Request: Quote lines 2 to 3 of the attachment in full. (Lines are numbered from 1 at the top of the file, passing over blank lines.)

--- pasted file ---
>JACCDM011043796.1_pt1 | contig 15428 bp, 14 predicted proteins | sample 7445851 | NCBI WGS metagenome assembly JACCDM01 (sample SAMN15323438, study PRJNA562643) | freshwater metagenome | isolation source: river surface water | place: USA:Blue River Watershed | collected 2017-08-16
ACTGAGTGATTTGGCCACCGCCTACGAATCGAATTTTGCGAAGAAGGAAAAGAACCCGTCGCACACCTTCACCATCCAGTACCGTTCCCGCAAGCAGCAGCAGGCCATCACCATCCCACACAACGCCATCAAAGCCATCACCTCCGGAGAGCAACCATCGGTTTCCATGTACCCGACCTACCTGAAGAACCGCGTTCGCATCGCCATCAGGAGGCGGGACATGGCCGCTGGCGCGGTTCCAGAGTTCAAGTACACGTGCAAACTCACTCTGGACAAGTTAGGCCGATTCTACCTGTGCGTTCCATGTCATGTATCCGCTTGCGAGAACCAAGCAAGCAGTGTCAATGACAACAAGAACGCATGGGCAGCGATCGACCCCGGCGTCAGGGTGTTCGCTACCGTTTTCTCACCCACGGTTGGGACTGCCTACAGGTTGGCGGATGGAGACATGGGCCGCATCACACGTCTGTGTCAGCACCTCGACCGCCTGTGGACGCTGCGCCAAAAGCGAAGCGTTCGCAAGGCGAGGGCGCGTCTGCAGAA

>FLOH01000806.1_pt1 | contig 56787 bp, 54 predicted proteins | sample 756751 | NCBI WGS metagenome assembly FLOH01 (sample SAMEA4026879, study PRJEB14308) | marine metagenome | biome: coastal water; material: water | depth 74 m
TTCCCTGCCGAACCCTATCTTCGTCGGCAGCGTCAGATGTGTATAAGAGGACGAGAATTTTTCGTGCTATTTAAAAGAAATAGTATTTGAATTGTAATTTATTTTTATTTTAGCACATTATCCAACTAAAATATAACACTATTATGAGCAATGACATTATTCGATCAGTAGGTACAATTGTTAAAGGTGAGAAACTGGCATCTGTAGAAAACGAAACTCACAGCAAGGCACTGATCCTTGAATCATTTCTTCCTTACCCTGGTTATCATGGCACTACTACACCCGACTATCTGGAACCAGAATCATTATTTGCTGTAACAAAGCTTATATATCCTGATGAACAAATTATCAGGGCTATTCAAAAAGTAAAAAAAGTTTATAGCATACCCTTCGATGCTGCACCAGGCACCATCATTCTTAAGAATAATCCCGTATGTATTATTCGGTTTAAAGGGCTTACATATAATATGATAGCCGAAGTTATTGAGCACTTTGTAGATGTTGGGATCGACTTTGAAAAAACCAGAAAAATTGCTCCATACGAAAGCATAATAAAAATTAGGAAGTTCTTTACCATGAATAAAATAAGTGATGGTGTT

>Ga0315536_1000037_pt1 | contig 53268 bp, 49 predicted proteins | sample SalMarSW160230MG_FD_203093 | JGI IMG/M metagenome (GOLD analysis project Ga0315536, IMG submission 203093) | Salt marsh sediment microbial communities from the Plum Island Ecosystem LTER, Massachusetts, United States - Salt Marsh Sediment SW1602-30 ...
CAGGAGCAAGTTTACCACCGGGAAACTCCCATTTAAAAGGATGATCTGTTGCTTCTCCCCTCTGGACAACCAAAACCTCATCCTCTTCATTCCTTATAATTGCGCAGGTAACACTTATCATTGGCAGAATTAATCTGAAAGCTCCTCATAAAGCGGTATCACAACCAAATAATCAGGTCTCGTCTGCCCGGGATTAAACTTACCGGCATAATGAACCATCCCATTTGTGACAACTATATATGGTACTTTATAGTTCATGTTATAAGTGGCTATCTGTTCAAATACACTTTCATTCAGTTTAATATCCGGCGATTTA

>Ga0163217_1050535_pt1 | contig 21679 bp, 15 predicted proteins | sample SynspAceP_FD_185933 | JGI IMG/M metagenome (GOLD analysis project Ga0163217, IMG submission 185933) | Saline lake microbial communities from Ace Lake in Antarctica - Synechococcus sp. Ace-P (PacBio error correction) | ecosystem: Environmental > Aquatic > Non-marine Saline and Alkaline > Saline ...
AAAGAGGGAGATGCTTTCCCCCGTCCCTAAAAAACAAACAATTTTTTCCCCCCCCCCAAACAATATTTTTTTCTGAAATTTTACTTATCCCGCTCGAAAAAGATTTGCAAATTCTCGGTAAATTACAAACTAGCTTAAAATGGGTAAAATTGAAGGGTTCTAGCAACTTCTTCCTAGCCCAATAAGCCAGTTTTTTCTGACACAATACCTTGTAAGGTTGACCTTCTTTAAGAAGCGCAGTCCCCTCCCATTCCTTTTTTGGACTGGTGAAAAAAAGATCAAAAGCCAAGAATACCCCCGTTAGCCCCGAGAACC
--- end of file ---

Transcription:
ACTGAGTGATTTGGCCACCGCCTACGAATCGAATTTTGCGAAGAAGGAAAAGAACCCGTCGCACACCTTCACCATCCAGTACCGTTCCCGCAAGCAGCAGCAGGCCATCACCATCCCACACAACGCCATCAAAGCCATCACCTCCGGAGAGCAACCATCGGTTTCCATGTACCCGACCTACCTGAAGAACCGCGTTCGCATCGCCATCAGGAGGCGGGACATGGCCGCTGGCGCGGTTCCAGAGTTCAAGTACACGTGCAAACTCACTCTGGACAAGTTAGGCCGATTCTACCTGTGCGTTCCATGTCATGTATCCGCTTGCGAGAACCAAGCAAGCAGTGTCAATGACAACAAGAACGCATGGGCAGCGATCGACCCCGGCGTCAGGGTGTTCGCTACCGTTTTCTCACCCACGGTTGGGACTGCCTACAGGTTGGCGGATGGAGACATGGGCCGCATCACACGTCTGTGTCAGCACCTCGACCGCCTGTGGACGCTGCGCCAAAAGCGAAGCGTTCGCAAGGCGAGGGCGCGTCTGCAGAA

>FLOH01000806.1_pt1 | contig 56787 bp, 54 predicted proteins | sample 756751 | NCBI WGS metagenome assembly FLOH01 (sample SAMEA4026879, study PRJEB14308) | marine metagenome | biome: coastal water; material: water | depth 74 m